The Last Streetcar to Arborway

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Saturday, December 28, 1985

It was the last streetcar, or was it? Stepping off the car at South and Custer streets that very early December morning certainly had a death-like feel to it. It was winter, it was cold, and it was dark as the door of the car closed behind me. I stepped onto the sidewalk and watched the two-car train of Presidential Conference Cars (PCCs as they were called) move off into the distance toward Forest Hills. As it rounded a curve in South Street heading to its final destination at Arborway, the sound of its wheels on the tracks echoed off the three-decker houses that framed its route on either side. The streetcar line, traditionally referred to as the Arborway line, was slated for “temporary suspension,” but the sneaking suspicion in the neighborhood was that the line was slated for closure. And nothing in the Massachusetts Bay Transportation Authority’s recent history of streetcar line abandonments—Lenox Street, the Tremont Street shuttle, and Watertown—promised anything else.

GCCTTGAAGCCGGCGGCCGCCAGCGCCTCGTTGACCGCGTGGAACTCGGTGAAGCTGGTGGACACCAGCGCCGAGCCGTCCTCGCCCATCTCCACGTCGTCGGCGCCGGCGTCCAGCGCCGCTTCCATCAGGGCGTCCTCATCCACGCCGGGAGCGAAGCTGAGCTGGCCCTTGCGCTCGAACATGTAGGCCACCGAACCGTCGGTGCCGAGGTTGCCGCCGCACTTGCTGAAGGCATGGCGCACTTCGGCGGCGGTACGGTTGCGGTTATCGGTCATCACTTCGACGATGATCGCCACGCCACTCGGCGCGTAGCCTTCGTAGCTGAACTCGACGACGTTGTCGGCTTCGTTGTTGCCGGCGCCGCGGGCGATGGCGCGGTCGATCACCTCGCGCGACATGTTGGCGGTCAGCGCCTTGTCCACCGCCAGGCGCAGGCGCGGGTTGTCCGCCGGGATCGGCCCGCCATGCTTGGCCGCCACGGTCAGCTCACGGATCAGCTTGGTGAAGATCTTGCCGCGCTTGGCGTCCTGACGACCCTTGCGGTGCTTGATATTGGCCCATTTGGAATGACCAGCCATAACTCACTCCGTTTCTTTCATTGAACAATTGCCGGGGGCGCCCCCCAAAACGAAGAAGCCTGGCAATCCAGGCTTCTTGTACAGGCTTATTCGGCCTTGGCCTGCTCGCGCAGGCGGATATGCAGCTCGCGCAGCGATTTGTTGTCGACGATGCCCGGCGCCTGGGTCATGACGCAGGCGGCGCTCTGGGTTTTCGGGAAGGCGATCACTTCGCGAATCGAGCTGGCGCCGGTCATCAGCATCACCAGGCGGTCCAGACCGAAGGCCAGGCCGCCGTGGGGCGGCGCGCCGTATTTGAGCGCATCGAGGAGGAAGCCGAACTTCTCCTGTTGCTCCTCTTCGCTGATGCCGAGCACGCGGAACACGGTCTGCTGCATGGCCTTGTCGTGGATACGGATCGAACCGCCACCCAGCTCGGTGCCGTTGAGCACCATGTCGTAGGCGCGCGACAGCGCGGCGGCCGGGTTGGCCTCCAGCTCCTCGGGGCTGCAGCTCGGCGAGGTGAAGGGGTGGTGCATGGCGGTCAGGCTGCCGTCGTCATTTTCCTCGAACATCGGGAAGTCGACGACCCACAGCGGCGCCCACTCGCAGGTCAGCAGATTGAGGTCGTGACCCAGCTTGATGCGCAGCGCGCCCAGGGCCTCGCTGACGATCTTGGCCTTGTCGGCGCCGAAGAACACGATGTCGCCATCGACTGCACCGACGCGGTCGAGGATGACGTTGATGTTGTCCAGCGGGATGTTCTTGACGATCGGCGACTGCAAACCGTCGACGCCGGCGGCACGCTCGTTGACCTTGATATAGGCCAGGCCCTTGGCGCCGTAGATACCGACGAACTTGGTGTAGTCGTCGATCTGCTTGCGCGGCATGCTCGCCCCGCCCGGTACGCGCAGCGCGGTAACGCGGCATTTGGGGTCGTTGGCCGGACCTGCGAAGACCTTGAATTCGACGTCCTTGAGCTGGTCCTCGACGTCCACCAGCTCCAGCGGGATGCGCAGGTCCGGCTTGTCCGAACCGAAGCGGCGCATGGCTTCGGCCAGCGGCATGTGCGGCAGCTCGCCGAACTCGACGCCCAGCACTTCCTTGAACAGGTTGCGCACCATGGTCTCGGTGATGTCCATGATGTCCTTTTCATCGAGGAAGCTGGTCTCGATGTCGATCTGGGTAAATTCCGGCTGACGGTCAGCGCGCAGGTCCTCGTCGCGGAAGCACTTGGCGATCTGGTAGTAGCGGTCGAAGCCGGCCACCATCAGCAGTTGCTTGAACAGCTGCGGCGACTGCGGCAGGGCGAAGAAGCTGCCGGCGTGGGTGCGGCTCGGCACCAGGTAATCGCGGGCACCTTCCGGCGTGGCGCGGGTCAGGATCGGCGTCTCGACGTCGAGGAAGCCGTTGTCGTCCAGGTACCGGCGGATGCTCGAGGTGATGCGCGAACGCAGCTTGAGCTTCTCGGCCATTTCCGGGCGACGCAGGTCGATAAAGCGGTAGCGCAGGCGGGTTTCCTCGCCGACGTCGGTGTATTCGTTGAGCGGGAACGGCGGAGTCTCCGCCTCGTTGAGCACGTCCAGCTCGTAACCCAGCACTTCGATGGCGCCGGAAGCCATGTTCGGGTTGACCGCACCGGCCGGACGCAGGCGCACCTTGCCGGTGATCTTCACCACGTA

Despite this foreboding, the last run of the Arborway streetcar from Jamaica Plain to Park Street in Boston’s central subway actually began with a bit of celebrity. The suspension of Arborway service had been well publicized. In the process, the MBTA, the “T” for short, understood the interest of many in keeping the line running and their fears for its future. The T was girding for battle, but that night in a bow to history, the T put on a double, a two-car consist of PCCs, instead of the single car service usual for the last run of the day.

Scheduled to leave the Arborway at 12:07 on Saturday morning, December 28, 1985, cars 3235 and 3261 were hitched together waiting at the passenger pick-up point in the Arborway Yard. The cars had seen 40 years of service in Boston having been purchased from Westinghouse just at the close of World War II. They appeared as beacons of light in the darkened yard. With doors open and interior lights ablaze they waited ghost-like for the starter to signal their departure. Not unexpectedly many more than the usual number of riders appeared in the yard, a number of them with cameras. Flashbulbs started flaring; some posed for photos with the cars as backdrop, a Hollywood gala perhaps with 3235 and 3261 as the celebrities on stage. The final run was to be recorded for posterity with many transit historians, fans, and just plain old riders participating in the send-off. The scene was a bit surreal, almost like an early morning launch of the space shuttle from a darkened pad at Cape Canaveral.